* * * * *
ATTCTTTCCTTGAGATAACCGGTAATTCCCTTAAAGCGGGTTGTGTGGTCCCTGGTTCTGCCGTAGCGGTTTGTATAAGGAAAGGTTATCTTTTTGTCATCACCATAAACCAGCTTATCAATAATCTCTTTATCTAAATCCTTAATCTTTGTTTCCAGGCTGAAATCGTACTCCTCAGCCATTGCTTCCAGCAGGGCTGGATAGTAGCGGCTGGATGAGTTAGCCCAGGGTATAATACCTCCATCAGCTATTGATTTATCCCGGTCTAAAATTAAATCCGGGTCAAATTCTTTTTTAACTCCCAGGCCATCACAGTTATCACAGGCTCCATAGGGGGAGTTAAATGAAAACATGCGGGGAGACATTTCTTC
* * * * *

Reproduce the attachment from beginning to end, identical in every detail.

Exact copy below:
ATTCTTTCCTTGAGATAACCGGTAATTCCCTTAAAGCGGGTTGTGTGGTCCCTGGTTCTGCCGTAGCGGTTTGTATAAGGAAAGGTTATCTTTTTGTCATCACCATAAACCAGCTTATCAATAATCTCTTTATCTAAATCCTTAATCTTTGTTTCCAGGCTGAAATCGTACTCCTCAGCCATTGCTTCCAGCAGGGCTGGATAGTAGCGGCTGGATGAGTTAGCCCAGGGTATAATACCTCCATCAGCTATTGATTTATCCCGGTCTAAAATTAAATCCGGGTCAAATTCTTTTTTAACTCCCAGGCCATCACAGTTATCACAGGCTCCATAGGGGGAGTTAAATGAAAACATGCGGGGAGACATTTCTTC